Investment – Venture Capital / Incubators
Local funds either have very little capital to deploy or strict mandates about where they can deploy their capital because of conditions stipulated by their LPs – leads to defocusing in startups
Entrepreneurs looking to raise small seed rounds have a few options:
Raise capital from local angels who are not often sophisticated investors and often don’t understand what they are signing up for
Raise money as grants or from funds (with LPs who have strict investment criteria) and these come with conditions that often result in unnecessary/unhelpful changes in strategy
Go on long (many month) investment trips across Europe and USA which are also usually an uphill battle and often result in small ticket angels vs. larger funds
This current fundraising process feels inefficient and distracts entrepreneurs from focusing on their product and company from both a time and strategy perspective
Local incubators have unfriendly terms for entrepreneurs and are not run by successful entrepreneurs or investors
Incubators typically have many companies vs. a few companies with lots of mentorship and focus
$25k investment for 15-25% of the company plus terms which are not founder friendly e.g. ratchets, clawbacks, pushing to early exit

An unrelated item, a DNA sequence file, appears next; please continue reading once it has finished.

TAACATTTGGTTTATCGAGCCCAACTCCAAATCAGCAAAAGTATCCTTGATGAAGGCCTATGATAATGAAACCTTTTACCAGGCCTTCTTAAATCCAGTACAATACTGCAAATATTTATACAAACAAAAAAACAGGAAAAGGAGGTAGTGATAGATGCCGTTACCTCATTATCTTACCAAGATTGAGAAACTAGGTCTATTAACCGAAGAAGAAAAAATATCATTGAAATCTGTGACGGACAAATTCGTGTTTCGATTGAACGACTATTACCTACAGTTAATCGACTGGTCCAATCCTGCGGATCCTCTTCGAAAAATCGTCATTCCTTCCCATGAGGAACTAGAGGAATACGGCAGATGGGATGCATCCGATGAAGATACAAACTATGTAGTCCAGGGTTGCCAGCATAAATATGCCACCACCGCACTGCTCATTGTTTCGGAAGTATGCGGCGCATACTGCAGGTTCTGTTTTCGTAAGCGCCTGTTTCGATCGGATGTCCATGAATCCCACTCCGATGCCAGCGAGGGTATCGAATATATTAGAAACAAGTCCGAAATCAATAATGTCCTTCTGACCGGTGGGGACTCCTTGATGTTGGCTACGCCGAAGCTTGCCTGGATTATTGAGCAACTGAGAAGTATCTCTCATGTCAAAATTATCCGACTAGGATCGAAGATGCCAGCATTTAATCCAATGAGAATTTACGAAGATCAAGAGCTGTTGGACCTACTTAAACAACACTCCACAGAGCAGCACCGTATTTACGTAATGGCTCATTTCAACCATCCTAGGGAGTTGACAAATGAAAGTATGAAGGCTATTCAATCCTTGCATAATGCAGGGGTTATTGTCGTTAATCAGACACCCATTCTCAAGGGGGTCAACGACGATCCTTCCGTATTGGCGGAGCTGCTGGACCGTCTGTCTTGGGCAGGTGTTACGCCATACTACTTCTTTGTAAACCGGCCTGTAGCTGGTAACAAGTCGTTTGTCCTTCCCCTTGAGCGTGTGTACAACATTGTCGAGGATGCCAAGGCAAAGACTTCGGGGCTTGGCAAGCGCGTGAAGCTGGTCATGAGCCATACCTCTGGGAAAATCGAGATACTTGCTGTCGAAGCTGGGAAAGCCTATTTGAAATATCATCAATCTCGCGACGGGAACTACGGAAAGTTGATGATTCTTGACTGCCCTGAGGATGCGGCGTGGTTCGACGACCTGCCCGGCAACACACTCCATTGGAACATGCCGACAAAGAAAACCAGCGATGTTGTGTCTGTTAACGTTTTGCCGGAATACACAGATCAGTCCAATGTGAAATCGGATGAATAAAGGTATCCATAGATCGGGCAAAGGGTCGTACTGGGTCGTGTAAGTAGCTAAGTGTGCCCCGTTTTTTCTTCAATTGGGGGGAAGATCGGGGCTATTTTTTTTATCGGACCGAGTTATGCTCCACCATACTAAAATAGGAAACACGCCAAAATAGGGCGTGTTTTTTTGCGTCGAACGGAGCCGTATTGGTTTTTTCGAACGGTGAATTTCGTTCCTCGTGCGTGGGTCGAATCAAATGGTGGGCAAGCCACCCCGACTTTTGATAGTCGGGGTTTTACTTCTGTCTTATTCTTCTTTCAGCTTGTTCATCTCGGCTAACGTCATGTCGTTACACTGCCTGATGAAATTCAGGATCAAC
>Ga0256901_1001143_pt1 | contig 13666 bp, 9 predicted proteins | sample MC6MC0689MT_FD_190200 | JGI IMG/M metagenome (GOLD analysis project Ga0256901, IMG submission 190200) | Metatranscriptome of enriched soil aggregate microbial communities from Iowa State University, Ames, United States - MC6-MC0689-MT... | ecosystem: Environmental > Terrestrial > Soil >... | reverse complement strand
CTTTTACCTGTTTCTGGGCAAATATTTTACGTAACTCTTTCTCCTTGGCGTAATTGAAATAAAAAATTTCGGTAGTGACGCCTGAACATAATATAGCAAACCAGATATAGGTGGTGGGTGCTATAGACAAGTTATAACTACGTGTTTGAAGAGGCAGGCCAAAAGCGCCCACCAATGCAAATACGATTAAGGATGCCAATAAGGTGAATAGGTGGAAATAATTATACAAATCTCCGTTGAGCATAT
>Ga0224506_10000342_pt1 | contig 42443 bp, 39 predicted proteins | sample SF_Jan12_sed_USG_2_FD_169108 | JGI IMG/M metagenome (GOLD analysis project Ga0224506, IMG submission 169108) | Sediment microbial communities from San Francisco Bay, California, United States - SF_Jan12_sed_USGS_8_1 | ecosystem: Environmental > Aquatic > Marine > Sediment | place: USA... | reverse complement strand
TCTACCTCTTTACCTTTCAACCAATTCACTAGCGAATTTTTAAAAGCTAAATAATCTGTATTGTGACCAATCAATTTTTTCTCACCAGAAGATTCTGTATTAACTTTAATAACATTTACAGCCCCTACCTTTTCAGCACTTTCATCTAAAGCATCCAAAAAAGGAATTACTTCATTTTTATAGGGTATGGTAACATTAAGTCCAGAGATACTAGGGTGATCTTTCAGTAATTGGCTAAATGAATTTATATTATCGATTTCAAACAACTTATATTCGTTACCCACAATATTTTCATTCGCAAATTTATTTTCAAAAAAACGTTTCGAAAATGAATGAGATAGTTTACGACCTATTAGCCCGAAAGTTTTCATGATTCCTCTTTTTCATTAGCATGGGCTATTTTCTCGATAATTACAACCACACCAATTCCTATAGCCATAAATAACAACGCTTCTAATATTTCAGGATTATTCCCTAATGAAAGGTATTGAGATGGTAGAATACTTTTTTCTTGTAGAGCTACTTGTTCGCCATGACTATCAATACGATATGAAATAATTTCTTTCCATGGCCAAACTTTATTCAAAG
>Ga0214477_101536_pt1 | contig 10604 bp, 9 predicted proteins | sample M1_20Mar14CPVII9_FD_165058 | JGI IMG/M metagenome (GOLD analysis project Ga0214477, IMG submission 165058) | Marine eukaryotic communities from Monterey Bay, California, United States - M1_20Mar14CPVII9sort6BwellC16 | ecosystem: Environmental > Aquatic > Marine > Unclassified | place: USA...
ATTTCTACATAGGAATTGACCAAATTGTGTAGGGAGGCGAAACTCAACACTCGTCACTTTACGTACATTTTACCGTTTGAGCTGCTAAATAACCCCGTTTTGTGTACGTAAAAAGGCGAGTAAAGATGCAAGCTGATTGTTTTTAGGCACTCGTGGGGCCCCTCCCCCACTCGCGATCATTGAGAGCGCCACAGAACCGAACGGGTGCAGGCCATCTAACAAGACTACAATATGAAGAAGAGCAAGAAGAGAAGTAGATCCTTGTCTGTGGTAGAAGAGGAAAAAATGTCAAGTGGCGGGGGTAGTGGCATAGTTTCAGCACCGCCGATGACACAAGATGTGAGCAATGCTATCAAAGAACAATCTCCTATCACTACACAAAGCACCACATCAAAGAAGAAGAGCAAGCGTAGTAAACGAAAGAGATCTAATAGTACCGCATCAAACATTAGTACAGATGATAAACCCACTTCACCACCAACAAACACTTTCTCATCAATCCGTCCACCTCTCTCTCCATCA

Many incubators have shut down their program as they could not find enough quality companies – I think this is in part due to the fact that they were going for scale vs. focused set of companies
Grant funding can be disruptive and distracting – companies are incentivised to abandon their vision in the ‘short term’ (to get the grant) and end up building a frankenstein company with multiple focuses which is hurtful in the long term
Working in Kenya – Personal Takeaways
Talent gap still pretty significant (orders of magnitude worse than Silicon Valley, which is not surprising) although there is thirst for learning and a no lack of young people who are not afraid to work very hard
Mid-Skill workers care more about job protection than innovating and often see change/removing things from their plate as scary – will they lose their job, or not be good at the new thing we need them to do
Micromanagement is necessary to make progress – you can’t just email people and expect stuff to get done. There is constant checking in and auditing of people’s work. The level of trust still does not exist at the same level as working with ‘A’ level talent in a place like San Francisco
My decision point is between spending my time training, teaching and mentoring in East Africa or or serve this market from abroad (with an already high performing team) and travel back and forth as needed
Pros: Close to market and people, can really help mentor folks, market changing fast, partnerships are easier
Cons: spending time on micromanagement v.s solving hard problems, personal life issues, quality of life
Pros: Better team quality, valuations, exit options, potential to build global business
Cons: not close to customers, coordination overhead, travel burden, missing important things